5 Ways to Ace Your Job Interview in Mississauga

New years can mean new beginnings, and sometimes that new beginning involves a brand new career. If you're changing jobs or careers in Mississauga—or if you just getting into the working world after school—there are no doubt you're about to experience at least a few job interviews. As intimidating as that might be, there's no need to be nervous—the more confident you are, the more likely you are to ace your interview.

Here are a few tips to keep in mind when searching for a new job in Mississauga.1) Do your research on the company, the interviewer, and the role

Company: Learn about the past, present and the future of the organization you are applying to. It is common for an interviewer to ask you "what do you know about Company X", and providing a brief description shows that you have taken initiative and done your homework before coming to the interview.

When you're asked this question, start off with a few lines of the history of the company, followed by where they are now and any relevant/positive information about their future (i.e. expansion plans, new product offerings, new leadership structure, etc.).

Interviewer: Take a peek at their LinkedIn profile to help get a better understanding of the background of whom you are meeting with. You may stumble upon information that can help build a personal connection such as common past employer, past education, and any organizations he/she is part of that you also have an interest in. Don't fret if you have nothing in common with your interviewer, just be sure to slip in or gently compliment any accomplishments you came across during your research.

Role: Get a deep understanding as to what the role you're applying for requires and what challenges this role faces. This will help you highlight and cross reference your past experiences and how you can overcome any potential challenges with this 'new' role. Also, be proactive - check to see if there are interview questions online for the role you are applying to. Depending on the type of role you're interviewing for, you may be able to find past interview questions on the internet from people who have been interviewed for the role you are applying to. Even if you find questions for your role but the questions didn't take place at the company you're meeting with, research and prepare for those questions anyway as they could be similar.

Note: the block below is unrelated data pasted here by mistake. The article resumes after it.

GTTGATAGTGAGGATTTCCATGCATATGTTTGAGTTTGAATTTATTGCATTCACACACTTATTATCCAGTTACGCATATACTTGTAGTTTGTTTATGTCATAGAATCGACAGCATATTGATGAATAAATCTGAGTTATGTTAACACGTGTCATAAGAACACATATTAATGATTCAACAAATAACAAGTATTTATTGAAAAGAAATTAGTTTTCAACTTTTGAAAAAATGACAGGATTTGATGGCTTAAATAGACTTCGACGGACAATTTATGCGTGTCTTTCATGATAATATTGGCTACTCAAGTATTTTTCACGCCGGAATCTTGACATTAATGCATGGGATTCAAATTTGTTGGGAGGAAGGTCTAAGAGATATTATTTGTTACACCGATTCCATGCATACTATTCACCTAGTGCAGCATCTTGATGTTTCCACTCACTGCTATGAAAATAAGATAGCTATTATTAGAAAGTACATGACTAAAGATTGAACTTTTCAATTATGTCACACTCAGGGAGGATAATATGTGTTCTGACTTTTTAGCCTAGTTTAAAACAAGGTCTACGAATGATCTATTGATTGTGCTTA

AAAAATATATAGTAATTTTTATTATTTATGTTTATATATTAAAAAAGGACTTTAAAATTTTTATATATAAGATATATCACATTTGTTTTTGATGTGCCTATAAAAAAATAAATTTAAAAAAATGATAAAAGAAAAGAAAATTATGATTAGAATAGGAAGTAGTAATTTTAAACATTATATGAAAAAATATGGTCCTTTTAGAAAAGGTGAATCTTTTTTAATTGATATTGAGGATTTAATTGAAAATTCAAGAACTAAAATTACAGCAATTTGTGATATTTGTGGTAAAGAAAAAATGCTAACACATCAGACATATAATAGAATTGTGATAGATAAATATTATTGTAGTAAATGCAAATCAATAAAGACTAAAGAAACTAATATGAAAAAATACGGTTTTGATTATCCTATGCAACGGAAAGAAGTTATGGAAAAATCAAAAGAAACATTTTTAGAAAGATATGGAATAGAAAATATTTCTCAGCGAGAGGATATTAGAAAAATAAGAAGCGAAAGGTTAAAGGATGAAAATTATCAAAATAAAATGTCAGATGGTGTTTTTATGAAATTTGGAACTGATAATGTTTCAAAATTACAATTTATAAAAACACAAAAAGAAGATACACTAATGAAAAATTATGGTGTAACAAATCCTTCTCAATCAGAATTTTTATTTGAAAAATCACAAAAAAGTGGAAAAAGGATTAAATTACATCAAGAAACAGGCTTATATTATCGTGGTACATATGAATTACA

2) Dress for the role

You can never look over-professional for any interview. This means, if you're stuck between wearing jeans or dress pants, go with dress pants and if you can't decide if you should throw in a tie, you'll likely get extra points for wearing a tie. Within the first few seconds of meeting the hiring manager, you're already judged on your appearance before you're asked any questions- be sure that you're giving them the best first impression possible. Although it's always important to be yourself and how you dress is a way of expressing yourself, you can always learn ways to personalize your work wardrobe once you seal the deal and get a deeper idea of the work attire within that company's environment.

Dress for the role you're applying for: research how people in that environment dress because depending on the industry and role you're applying to, the dress code may be more flexible and/or could seek individuals with a unique style.

With cosmetics, try keeping makeup to a minimum and go for a natural look. Applying perfume or cologne can be risky because your interviewer may be sensitive to certain fragrances, and your nails must look professional (also avoid non-traditional nail art).

Above all, make sure you dress comfortably and avoid anything that could possibly result in a wardrobe malfunction.3) Perfect your non-verbal communication skills. — Make eye contact, have a good handshake, lightly use hand gestures and have solid posture throughout the interview.

Your social and communication skills are essential. Your in-person interview is an opportunity to show how well you communicate and how you engage/carry on a conversation.

Eye contact is one of the most important keys to a successful interview - it demonstrates that you're genuinely confident and giving the person you're meeting with your undivided attention. In interviews, people can unintentionally only provide eye contact with the person who asked him/her a question- make sure you don't do that. Even if you were asked a question by interviewer A what your favourite hobbies are, make sure you're also looking at interviewer B, C, and D while answering the question.